Sheila Dabu Nonato, The Catholic Register

Sheila Dabu Nonato, The Catholic Register

Sheila was a reporter for The Catholic Register from 2008-2011.

A graduate of the University of Toronto's international relations program (M.A.) and Carleton University's School of Journalism (M.J.),  she has worked at The Canadian Press, CBC Ottawa, The Toronto Star, The Jordan Times and IRIN Middle East.

{mosimage}TORONTO - Toronto’s Chaldean Catholic community continues to pray for peace in the wake of further violence affecting Christians in Iraq.

“We go with prayer and in this Holy Week, we ask our Lord Jesus Christ, King of Peace, to make peace in this country. All our hearts go to the (people in Iraq),” Chaldean Archbishop Hanna Zora told The Catholic Register.

Fr WilliamsTORONTO - Basilian Father Albert Lawrence Williams was like a “grandfather” to students and teachers at Toronto’s Michael Power/St. Joseph High School.

Known as “Fr. Bob” to his friends, Williams died on Feb. 15, leaving behind a four-decade legacy as a teacher at Michael Power/St. Joseph.

He also taught at St. Michael’s College School and was a former Secretary General of the Basilian Fathers.

TORONTO - The Supreme Court of Canada is expected to hear jailed activist Linda Gibbons' appeal of a temporary injunction banning protest at downtown Toronto abortion clinics later this year.

Her lawyer, Daniel Santoro, expects the Supreme Court could hear her case in the fall.

Gibbons, a 62-year-old great-grandmother, has been arrested 20 times over the last 16 years, spending half of that time in maximum security prisons for different offences under the Criminal Code. This for violating a temporary 1994 civil court injunction protecting downtown Toronto abortion clinics from protesters such as Gibbons, an injunction that has been upheld by the Supreme Court of Ontario. She is not permitted within 60 feet of the clinics. Gibbons has violated the injunction each time by praying within the no-go zone.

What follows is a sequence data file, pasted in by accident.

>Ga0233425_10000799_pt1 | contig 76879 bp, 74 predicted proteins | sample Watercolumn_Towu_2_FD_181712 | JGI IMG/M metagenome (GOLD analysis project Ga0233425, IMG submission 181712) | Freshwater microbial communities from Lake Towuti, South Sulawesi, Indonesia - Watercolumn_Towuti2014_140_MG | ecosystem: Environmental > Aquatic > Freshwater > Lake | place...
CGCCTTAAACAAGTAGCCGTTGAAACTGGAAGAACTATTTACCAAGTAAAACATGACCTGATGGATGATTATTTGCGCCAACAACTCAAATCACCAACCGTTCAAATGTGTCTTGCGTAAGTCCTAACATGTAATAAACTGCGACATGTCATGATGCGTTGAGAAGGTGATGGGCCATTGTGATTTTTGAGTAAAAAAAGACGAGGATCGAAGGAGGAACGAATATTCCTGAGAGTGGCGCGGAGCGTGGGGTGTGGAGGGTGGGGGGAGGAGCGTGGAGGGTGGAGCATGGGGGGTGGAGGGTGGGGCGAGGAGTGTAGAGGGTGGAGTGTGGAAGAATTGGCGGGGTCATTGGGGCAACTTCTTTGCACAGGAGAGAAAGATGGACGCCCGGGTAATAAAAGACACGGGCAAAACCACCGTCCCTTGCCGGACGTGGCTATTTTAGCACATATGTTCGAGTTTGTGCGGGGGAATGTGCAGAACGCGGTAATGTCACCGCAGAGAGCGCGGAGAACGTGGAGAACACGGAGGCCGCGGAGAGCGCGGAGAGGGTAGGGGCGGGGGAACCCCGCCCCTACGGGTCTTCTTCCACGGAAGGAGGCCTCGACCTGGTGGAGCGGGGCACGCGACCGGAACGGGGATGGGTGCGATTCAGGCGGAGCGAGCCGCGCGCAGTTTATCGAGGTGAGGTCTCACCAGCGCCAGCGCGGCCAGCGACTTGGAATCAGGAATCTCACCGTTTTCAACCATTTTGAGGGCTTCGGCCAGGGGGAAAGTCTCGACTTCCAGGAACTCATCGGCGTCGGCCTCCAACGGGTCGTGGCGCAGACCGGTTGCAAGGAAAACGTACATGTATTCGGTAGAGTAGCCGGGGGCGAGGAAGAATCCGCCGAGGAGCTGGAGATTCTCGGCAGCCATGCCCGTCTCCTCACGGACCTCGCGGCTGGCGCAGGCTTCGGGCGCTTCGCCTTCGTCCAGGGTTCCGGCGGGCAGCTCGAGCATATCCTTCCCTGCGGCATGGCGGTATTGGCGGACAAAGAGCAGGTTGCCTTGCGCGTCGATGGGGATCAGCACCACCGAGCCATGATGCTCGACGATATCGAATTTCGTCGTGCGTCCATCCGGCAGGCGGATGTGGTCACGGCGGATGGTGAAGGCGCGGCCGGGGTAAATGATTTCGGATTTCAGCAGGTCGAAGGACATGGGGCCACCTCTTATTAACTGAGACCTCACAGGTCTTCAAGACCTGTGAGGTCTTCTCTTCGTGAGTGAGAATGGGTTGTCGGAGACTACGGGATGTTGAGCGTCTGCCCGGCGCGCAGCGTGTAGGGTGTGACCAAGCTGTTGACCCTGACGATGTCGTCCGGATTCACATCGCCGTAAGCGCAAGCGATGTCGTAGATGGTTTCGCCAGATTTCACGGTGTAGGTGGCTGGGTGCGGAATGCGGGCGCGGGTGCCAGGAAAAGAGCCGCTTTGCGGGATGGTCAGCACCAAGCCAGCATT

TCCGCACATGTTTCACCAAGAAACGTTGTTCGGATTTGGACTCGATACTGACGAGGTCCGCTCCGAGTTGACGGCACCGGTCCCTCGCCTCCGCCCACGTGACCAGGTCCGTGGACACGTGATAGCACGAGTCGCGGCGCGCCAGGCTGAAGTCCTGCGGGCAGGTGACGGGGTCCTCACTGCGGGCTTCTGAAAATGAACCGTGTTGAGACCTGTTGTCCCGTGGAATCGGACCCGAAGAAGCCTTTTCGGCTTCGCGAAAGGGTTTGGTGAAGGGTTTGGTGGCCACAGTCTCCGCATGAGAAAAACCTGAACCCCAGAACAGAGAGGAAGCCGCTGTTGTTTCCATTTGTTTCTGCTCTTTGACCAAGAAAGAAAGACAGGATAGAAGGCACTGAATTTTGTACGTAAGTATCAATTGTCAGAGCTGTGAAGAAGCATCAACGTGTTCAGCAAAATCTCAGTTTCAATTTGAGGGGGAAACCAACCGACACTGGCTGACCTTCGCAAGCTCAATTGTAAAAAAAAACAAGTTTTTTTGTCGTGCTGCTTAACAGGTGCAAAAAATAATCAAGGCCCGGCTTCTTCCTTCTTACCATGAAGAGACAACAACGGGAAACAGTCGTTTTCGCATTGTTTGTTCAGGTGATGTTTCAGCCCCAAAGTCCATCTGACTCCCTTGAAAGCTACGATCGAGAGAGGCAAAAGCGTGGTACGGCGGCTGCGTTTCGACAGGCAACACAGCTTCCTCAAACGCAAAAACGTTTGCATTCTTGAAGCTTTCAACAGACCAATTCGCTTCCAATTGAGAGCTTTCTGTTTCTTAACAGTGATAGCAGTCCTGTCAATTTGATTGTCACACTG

The CanningsTORONTO - The camera zooms in on new mom Lisa Canning who beams with enthusiasm as she talks about energy-efficient decor with Toronto TV host Marilyn Denis.

The 26-year-old interior decorator was one of the experts on CTV’s inaugural The Marilyn Denis Show last month.

Aside from running her own interior design business, she talks enthusiastically about how motherhood has helped her mature in her Catholic faith as she and her husband, Josh, raise their two children.

“When I became a mom for the first time, something shifted quick in me that I am completely responsible for the soul of this person. When I saw (my son) in my arms, I realized I have a huge responsibility,” she said.

Faith has been central in the Cannings’ marriage and parenthood. The Cannings are former student campus ministers at the Newman Centre at the University of Toronto. (Josh is now Newman’s chaplaincy co-ordinator.)
ExorcismTORONTO - Exorcisms have always piqued the Hollywood imagination and provided a steady source of material for filmmakers in the horror genre. And with a new movie set for release Jan. 28, plus a reality-TV series on exorcists, Hollywood is once again entering the battleground of good versus evil.

The Rite, a horror film featuring Anthony Hopkins, is based on a book by journalist Matt Baglio about the accounts of an American exorcist. Meanwhile, the Discovery Channel is working on a reality show called The Exorcist Files.